Most popular among the proposals is the creation of magnet schools, which about four in five Americans (79%) favor. Americans also support policies to promote low-income housing in higher-income areas (66%) as well as redistricting school boundaries to diversify districts (60%).

Least popular among these proposals is what is commonly known as "busing," which means requiring school districts to bus a certain percentage of students to neighboring school districts in order to racially diversify schools. Forty-three percent of Americans favor busing, while 55% oppose it. Between the 1970s and 1990s, Gallup found consistent opposition to busing, based on a variety of questions on the issue.

U.S. Support for Various Proposals to Reduce Segregation in Schools
Do you favor or oppose each of the following proposals to reduce racial concentration or segregation in U.S. public schools?
Favor Oppose
% %
Creating more regional magnet schools that offer specialized courses or curriculum 79 18
Initiating policies to promote more low-income housing in suburbs and other higher-income areas 66 32
Redrawing school district boundaries to create more racially diverse school districts 60 38
Requiring school districts to bus a certain percentage of students to a neighboring school district to make schools more racially diverse 43 55
July 15-31, 2019

Magnet schools enjoy majority support across all racial and political party identification groups as a proposal to reduce racial concentration in certain schools. Meanwhile, promoting more low-income housing in suburban or higher income districts and redrawing district boundaries as a means of integrating schools receive majority support among all of these groups except Republicans. Majorities of Republicans oppose both proposals.

Busing is the toughest sell, with low support among whites and Republicans as well as less than half of independents. Most blacks, Hispanics and Democrats support busing, but not to the same degree as they support the other three proposals.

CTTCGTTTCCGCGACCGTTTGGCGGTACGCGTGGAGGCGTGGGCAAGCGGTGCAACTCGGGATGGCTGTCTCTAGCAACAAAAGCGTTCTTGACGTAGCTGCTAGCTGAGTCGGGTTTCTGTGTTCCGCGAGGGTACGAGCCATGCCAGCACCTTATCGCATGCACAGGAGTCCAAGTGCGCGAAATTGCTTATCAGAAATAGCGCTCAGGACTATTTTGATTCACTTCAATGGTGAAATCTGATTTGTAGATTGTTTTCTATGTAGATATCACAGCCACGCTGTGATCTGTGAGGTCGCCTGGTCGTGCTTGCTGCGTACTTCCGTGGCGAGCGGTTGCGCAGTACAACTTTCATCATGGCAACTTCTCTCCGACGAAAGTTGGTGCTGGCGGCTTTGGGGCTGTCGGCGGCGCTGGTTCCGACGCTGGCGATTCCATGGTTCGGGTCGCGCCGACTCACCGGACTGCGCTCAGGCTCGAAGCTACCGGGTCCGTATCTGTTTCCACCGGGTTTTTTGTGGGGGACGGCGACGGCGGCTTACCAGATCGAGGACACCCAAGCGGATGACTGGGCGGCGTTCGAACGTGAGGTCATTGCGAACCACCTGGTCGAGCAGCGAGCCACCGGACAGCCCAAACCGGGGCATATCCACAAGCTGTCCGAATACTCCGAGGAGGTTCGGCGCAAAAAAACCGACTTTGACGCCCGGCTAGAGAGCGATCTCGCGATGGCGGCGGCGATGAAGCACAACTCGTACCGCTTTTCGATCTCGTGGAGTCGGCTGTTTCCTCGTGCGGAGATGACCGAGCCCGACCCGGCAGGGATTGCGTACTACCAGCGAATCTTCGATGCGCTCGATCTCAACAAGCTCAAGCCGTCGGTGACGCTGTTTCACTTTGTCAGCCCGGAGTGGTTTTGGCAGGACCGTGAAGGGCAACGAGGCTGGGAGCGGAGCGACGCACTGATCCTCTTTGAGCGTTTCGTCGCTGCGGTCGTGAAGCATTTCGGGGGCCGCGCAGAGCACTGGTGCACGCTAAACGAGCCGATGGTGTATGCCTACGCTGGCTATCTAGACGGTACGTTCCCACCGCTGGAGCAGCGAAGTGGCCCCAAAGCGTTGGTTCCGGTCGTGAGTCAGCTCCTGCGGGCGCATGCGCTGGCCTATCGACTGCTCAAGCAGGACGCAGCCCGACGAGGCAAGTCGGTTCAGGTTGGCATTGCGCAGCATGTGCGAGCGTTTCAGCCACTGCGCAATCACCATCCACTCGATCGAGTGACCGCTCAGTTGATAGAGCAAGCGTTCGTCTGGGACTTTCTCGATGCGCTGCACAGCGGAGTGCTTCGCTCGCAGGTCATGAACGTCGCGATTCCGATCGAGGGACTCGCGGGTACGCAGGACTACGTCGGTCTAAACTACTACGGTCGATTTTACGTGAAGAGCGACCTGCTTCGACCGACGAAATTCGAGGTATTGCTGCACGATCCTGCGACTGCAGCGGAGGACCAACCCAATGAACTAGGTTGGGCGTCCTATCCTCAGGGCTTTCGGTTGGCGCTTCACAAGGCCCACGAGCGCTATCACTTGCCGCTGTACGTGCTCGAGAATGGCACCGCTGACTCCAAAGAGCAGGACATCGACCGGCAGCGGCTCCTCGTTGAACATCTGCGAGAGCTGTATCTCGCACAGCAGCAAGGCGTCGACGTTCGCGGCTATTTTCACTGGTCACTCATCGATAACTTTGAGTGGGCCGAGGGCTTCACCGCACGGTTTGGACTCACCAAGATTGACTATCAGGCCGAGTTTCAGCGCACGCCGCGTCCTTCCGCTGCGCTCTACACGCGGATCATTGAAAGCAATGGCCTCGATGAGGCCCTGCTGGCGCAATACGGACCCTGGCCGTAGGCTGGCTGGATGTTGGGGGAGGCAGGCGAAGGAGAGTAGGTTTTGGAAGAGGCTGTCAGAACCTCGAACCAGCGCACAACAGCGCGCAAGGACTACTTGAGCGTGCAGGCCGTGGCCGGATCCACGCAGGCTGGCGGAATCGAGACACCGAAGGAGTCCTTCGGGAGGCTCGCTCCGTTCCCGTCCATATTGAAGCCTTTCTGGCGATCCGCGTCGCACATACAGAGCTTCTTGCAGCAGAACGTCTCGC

Support for Proposals to Reduce Segregation in Schools, by Race and Party ID
Magnet schools Low-income housing Redrawing district boundaries Busing
% Favor % Favor % Favor % Favor
National adults 79 66 60 43
Whites 76 58 54 33
Blacks 86 81 74 65
Hispanics 88 83 75 65
Republicans 72 43 37 20
Independents 80 66 61 45
Democrats 84 83 78 59
July 15-31, 2019

Bottom Line

Segregated schools are a major issue in many U.S. communities, including in the South where a new report details the increasingly common creation of "splinter" school districts. These are new school districts created when school systems secede from larger districts and leave behind lower-income and predominantly nonwhite students. But segregation is common even in blue states like New York and California, where some of the most segregated school districts in the country can be found.

Policies around segregation produced the top highlight of one of the June presidential candidate debates after Sen. Kamala Harris chided former Vice President Joe Biden for his 1970s opposition to student busing. Biden's stance at the time was consistent with the solid majorities of Americans who opposed busing. And that strong opposition paved the way for the much less controversial creation of magnet schools, which were seen as an alternative to busing, and became popular in the 1980s with funding from President Ronald Reagan.

Over time, magnet schools have shifted from a focus on integration to one that is more about education competitiveness, and it is the top favored proposal on Gallup's list.

View complete question responses and trends.